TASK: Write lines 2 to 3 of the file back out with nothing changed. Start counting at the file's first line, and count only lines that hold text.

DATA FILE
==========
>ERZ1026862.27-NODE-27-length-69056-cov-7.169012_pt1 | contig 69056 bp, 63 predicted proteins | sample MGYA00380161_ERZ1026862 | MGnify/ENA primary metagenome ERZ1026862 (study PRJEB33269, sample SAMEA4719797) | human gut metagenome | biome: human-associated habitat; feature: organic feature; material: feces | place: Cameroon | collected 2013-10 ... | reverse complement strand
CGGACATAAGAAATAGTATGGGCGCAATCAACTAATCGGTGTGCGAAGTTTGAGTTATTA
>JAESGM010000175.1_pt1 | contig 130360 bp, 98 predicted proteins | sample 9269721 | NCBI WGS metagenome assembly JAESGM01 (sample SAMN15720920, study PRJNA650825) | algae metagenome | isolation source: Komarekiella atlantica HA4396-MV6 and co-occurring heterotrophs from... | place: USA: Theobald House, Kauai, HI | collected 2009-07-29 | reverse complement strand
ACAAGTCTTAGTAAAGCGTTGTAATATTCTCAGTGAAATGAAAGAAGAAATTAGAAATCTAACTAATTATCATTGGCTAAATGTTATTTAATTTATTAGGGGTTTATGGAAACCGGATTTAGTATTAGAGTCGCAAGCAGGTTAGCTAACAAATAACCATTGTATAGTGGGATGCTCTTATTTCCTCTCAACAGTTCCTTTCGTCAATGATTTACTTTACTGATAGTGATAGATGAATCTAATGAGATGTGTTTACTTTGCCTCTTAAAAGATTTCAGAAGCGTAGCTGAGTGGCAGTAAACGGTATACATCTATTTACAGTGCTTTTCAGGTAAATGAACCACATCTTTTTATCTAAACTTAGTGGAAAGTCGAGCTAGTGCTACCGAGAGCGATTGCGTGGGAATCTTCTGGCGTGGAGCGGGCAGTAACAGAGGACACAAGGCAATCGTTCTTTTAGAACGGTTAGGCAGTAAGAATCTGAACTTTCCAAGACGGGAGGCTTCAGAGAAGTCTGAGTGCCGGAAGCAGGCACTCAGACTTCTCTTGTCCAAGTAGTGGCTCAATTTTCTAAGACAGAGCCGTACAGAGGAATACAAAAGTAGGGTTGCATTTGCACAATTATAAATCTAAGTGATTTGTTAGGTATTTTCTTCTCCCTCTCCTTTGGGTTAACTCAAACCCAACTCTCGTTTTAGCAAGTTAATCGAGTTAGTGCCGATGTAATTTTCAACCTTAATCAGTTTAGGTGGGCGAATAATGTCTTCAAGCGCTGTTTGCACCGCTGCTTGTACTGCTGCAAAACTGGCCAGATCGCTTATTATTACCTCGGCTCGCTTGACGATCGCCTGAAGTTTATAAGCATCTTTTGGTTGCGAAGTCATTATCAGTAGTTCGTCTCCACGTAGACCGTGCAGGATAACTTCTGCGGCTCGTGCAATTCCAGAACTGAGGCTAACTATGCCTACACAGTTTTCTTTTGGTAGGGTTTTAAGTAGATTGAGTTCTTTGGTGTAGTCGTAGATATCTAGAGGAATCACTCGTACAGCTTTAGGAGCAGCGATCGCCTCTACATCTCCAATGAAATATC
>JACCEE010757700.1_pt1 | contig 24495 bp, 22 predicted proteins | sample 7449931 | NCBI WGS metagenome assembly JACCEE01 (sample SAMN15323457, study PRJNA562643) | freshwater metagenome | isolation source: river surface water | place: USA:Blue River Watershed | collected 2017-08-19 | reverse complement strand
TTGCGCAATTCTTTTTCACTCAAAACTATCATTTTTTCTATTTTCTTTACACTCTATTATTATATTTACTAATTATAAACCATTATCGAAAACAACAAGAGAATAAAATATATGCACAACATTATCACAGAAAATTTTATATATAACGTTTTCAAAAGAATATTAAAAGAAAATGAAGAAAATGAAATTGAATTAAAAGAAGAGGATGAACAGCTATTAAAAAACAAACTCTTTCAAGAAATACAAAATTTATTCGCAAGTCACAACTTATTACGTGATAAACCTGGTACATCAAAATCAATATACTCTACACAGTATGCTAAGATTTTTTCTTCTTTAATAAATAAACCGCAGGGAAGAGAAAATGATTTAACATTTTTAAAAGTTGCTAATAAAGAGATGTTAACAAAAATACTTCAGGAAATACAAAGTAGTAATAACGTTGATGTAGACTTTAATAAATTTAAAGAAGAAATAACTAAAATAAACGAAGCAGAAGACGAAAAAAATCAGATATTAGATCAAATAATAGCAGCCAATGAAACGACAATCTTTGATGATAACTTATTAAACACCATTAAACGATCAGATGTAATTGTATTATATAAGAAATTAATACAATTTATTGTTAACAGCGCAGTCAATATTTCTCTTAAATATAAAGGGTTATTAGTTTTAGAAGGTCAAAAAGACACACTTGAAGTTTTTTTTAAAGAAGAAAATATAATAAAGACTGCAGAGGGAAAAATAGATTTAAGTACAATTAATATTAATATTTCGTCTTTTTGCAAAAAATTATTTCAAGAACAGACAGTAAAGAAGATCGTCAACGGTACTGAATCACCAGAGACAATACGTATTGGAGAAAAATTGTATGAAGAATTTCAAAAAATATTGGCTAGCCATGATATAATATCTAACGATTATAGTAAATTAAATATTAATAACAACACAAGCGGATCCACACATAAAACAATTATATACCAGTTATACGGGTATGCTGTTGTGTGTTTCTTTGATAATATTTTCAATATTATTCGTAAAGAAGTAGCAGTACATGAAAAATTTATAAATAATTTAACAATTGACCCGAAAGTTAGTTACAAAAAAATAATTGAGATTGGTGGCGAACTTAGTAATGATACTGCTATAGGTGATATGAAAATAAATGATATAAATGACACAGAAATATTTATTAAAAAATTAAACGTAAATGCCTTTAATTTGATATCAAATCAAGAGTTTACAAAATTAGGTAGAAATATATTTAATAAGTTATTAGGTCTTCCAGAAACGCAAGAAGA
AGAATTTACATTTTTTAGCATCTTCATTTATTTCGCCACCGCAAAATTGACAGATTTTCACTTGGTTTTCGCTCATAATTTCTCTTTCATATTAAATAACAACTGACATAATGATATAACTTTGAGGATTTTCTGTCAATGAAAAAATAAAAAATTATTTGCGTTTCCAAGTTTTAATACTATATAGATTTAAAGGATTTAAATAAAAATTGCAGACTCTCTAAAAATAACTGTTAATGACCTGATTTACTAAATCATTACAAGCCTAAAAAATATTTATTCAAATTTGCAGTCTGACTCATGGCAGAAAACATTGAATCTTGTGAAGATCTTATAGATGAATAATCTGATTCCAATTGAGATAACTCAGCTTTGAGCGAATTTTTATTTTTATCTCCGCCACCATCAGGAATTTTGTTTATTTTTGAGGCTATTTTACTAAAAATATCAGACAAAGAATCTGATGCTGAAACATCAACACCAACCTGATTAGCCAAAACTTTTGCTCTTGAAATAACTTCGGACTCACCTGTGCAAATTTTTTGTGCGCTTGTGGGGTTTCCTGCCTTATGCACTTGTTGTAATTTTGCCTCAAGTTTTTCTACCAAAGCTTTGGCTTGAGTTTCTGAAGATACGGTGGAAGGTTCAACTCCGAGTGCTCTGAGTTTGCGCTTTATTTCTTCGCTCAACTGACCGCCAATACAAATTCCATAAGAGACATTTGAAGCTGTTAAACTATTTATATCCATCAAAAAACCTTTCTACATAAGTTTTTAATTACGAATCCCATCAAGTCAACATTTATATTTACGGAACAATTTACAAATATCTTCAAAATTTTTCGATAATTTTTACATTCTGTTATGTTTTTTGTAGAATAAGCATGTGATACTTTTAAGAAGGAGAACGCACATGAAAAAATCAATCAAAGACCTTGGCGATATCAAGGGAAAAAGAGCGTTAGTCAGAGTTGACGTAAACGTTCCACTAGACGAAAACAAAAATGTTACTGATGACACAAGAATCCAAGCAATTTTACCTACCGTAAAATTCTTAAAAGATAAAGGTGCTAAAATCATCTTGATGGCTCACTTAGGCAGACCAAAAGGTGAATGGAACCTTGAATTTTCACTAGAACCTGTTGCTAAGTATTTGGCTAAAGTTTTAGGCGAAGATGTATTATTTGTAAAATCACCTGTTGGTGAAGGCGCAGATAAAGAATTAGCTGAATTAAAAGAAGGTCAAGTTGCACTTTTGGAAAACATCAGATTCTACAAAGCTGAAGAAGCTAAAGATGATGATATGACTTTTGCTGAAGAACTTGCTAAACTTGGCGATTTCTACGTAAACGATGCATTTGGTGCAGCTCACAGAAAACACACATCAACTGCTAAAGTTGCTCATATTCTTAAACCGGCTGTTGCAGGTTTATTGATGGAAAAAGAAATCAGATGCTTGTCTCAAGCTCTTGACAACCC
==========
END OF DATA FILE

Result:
CGGACATAAGAAATAGTATGGGCGCAATCAACTAATCGGTGTGCGAAGTTTGAGTTATTA
>JAESGM010000175.1_pt1 | contig 130360 bp, 98 predicted proteins | sample 9269721 | NCBI WGS metagenome assembly JAESGM01 (sample SAMN15720920, study PRJNA650825) | algae metagenome | isolation source: Komarekiella atlantica HA4396-MV6 and co-occurring heterotrophs from... | place: USA: Theobald House, Kauai, HI | collected 2009-07-29 | reverse complement strand